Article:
"We are looking at the entire fiscal envelope," said McNeil. "As we build our budget we will look at all options."
But McNeil said civil servants will not see their wages reduced, adding that the government is in contract negotiations with several bargaining units and is not looking at any salary rollbacks.
"I made a commitment that I will be looking for a wage pattern that I can afford to pay on a go-forward basis, but I will not be retroactively going back on civil servants," he said.
On Monday, New Brunswick Premier Brian Gallant said he and members of his cabinet will have their ministerial salaries reduced as of April 1 until the province's books are balanced.
That move will see Gallant's salary fall to $152,150 from $164,000 and cabinet ministers will have their earnings drop to $132,253 from $137,614.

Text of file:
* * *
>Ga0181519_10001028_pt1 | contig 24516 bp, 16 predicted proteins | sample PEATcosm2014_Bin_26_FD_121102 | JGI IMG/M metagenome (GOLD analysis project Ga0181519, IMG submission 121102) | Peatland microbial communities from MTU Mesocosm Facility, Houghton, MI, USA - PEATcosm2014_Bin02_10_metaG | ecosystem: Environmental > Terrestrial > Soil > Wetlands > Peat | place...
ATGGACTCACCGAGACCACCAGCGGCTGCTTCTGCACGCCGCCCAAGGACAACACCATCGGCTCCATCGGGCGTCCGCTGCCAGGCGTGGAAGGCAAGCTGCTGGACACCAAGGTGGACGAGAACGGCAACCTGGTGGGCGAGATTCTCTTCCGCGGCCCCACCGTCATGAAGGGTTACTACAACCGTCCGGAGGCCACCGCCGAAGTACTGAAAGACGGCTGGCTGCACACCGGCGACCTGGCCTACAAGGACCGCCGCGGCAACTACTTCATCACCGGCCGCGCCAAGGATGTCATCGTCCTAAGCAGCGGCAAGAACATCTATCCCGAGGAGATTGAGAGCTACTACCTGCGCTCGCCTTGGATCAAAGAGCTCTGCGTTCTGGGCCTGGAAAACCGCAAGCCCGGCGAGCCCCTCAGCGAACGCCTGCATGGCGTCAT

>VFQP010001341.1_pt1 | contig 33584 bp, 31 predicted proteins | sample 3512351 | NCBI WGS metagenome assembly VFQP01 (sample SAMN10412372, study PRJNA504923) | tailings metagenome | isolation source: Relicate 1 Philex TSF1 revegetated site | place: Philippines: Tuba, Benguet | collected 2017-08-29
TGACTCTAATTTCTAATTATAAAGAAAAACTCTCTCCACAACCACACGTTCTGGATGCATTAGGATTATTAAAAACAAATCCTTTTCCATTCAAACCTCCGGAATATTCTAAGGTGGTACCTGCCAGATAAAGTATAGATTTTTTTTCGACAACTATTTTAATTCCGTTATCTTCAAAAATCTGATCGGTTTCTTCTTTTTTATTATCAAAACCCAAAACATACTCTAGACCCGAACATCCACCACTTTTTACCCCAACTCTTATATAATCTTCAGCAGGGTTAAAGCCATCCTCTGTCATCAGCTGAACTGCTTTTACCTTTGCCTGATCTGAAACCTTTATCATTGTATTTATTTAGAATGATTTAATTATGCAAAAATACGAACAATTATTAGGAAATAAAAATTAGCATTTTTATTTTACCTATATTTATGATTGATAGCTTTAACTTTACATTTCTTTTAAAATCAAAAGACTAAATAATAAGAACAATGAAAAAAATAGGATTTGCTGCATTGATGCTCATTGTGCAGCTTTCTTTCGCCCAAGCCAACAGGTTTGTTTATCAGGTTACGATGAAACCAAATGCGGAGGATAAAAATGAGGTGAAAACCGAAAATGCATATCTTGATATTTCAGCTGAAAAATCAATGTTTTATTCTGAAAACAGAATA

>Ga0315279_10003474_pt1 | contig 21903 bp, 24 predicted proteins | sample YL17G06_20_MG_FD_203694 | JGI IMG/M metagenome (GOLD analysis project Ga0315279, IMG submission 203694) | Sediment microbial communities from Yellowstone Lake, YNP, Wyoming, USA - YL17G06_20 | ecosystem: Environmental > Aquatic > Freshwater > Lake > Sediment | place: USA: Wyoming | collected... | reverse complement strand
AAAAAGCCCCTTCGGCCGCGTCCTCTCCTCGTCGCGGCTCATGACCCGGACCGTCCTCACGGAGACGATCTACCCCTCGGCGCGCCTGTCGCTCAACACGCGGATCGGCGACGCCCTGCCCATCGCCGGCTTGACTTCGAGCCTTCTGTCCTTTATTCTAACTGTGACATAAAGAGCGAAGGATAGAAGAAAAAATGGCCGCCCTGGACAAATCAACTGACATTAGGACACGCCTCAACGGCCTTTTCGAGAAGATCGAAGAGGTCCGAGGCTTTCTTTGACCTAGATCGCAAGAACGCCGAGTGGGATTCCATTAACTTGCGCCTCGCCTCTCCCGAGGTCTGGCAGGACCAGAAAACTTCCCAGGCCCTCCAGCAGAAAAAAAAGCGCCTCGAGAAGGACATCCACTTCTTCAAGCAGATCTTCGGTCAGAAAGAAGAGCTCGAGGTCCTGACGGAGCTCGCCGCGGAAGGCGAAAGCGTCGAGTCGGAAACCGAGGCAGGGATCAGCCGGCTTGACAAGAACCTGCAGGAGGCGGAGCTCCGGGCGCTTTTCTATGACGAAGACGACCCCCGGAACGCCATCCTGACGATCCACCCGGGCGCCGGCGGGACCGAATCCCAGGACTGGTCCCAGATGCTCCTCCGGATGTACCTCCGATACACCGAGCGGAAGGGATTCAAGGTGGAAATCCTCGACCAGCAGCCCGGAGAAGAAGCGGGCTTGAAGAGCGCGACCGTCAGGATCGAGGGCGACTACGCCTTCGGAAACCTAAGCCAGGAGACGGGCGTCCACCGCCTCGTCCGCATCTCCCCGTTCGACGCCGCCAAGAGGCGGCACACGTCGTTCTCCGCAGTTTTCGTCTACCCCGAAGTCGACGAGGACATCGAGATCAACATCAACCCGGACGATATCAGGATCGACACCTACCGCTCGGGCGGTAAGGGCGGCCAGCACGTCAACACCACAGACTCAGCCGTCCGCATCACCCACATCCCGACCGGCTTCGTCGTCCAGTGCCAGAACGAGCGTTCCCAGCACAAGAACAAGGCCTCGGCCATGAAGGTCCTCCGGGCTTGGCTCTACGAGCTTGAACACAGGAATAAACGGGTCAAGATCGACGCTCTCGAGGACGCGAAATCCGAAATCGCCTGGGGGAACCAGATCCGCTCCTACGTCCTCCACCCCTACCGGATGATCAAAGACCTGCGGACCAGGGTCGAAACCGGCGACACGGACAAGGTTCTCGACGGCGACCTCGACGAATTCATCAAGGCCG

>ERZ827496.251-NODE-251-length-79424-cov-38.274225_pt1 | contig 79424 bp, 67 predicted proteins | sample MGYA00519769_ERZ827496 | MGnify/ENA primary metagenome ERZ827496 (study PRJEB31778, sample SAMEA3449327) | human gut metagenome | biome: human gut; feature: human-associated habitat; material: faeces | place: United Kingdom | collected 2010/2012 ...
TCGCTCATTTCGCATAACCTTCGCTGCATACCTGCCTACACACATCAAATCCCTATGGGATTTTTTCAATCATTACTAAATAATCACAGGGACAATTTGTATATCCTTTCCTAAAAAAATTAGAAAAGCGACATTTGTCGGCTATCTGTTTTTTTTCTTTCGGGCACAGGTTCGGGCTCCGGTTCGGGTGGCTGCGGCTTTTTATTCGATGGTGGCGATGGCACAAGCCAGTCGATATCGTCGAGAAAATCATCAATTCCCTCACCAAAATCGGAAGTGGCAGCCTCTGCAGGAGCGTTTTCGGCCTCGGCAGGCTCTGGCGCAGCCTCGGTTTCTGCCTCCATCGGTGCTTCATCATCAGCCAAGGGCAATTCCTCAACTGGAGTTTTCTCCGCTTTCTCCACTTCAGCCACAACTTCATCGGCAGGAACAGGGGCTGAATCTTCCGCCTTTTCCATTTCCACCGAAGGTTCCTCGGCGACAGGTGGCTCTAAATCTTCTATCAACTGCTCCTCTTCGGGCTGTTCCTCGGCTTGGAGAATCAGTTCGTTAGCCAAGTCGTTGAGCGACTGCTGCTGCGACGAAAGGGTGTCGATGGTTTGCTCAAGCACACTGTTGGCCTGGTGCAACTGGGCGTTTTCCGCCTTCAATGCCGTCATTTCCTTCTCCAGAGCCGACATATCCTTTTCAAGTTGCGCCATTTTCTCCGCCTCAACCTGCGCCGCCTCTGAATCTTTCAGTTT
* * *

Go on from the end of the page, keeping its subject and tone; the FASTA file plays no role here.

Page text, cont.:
Gallant's announcement was followed by a call from Nova Scotia's Progressive Conservative Leader Jamie Baillie for McNeil to follow suit.
The Opposition leader said a pay reduction for members of the Nova Scotia legislature is in order at a time when the public is being warned of tough fiscal measures ahead to bring down the deficit, which is forecast to be $220.6 million this fiscal year.
"He's the one asking every other Nova Scotian to tighten their belt," Baillie said. "I believe in the principle that we should all be in this together."
Members of the Nova Scotia legislature receive a base salary of $89,235.
The premier makes an additional indemnity of $112,791, bringing his salary to $202,026, while cabinet ministers receive an additional indemnity of $49,047.
A panel report released last April in Nova Scotia did not recommend any changes to salaries for members nor top-ups given to party leaders and the premier.
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